Species category: Mites
Latin Name: Dermanyssus gallinae
The Red Poultry Mite is usually less than 2mm long in adulthood. It appears colourless or white turning to a bright red or grey-black colour when fully engorged with blood, the body becomes darker as the blood is digested.
Oval in shape, the adults have 8 legs and use the front pair as sensory organs.
A cosmopolitan species, widely distributed throughout Europe and most of the Northern Hemisphere, they are also found in many other parts of the world.
These mites are usually located in wild birds’ nests, and feed on the blood of birds such as pigeons, starlings, sparrows, swallows and house martins.
These mites are a nocturnal species, spending the day resting in cracks and crevices where they are safe from the birds. At night, they attack the birds and feed for up to 2 hours.
They thrive in high humidity and struggle in extreme temperatures e.g. >45°C and - 20°C are lethal and survival is not expected.
Eggs are laid in the cracks around nests and roost sites. The lifecycle is fast, typically taking a week, and in order to complete the lifecycle both nymphs and adults require blood meals.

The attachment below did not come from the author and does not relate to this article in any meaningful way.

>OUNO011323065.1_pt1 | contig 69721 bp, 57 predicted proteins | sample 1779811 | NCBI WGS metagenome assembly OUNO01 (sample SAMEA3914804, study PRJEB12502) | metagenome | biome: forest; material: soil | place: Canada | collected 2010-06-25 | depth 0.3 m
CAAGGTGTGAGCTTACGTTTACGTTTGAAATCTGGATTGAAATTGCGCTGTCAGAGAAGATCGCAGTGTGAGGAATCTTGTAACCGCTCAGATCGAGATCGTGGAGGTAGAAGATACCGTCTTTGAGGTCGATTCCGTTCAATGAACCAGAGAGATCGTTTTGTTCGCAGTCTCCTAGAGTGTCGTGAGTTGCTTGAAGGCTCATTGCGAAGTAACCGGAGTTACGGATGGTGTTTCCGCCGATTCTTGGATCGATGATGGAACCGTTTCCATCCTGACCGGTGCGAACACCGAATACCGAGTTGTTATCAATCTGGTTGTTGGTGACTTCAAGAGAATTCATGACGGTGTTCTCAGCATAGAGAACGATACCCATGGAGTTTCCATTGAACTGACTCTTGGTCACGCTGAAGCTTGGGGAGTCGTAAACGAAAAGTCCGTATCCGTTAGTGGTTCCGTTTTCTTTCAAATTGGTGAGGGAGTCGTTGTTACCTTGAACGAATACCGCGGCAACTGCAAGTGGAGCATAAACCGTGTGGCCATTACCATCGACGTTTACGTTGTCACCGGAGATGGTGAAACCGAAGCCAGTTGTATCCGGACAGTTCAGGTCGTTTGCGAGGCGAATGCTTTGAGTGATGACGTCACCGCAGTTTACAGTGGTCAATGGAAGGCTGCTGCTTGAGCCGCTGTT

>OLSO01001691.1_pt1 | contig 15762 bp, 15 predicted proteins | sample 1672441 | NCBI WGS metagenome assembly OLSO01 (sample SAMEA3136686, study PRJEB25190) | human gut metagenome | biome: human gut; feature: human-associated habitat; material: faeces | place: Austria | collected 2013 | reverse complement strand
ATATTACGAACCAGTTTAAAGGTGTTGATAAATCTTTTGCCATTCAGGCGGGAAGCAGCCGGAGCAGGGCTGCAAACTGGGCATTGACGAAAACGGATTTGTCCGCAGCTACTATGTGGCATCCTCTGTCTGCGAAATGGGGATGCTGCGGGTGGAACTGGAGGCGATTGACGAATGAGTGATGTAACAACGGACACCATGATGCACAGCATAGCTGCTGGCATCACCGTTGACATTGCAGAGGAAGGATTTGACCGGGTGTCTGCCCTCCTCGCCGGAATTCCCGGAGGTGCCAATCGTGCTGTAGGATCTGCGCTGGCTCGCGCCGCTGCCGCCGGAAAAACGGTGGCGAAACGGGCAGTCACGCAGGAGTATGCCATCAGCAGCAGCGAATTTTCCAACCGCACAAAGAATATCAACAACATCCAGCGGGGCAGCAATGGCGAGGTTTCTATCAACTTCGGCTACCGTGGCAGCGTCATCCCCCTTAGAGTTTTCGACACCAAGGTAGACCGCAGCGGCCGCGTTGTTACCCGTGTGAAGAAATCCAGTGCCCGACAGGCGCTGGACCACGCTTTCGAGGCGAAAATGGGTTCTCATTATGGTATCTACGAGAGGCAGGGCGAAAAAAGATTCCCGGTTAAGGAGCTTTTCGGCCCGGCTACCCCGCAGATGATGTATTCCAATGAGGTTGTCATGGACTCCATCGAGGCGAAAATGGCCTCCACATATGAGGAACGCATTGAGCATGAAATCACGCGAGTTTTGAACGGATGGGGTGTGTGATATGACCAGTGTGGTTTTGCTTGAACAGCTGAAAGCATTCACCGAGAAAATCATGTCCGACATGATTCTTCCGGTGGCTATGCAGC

When the birds leave their nests, the mites disperse and infest nearby buildings including poultry units. Mites can be introduced into poultry farms from a wild bird’s infestation or with newly introduced poultry, on equipment, transport or clothing.
A scourge of poultry farms, conditions in poultry houses are ideal for these mites and large populations can rapidly develop.
Its bites are painful, irritating and can cause lethargy. Poultry also suffer decreased egg production and in extreme cases, death, as a result of anaemia.
The Red Poultry Mite is a transmitter of a number of poultry diseases including Salmonella and Newcastle virus. Adult mites are resistant to desiccation and starvation. They can survive without food for several months.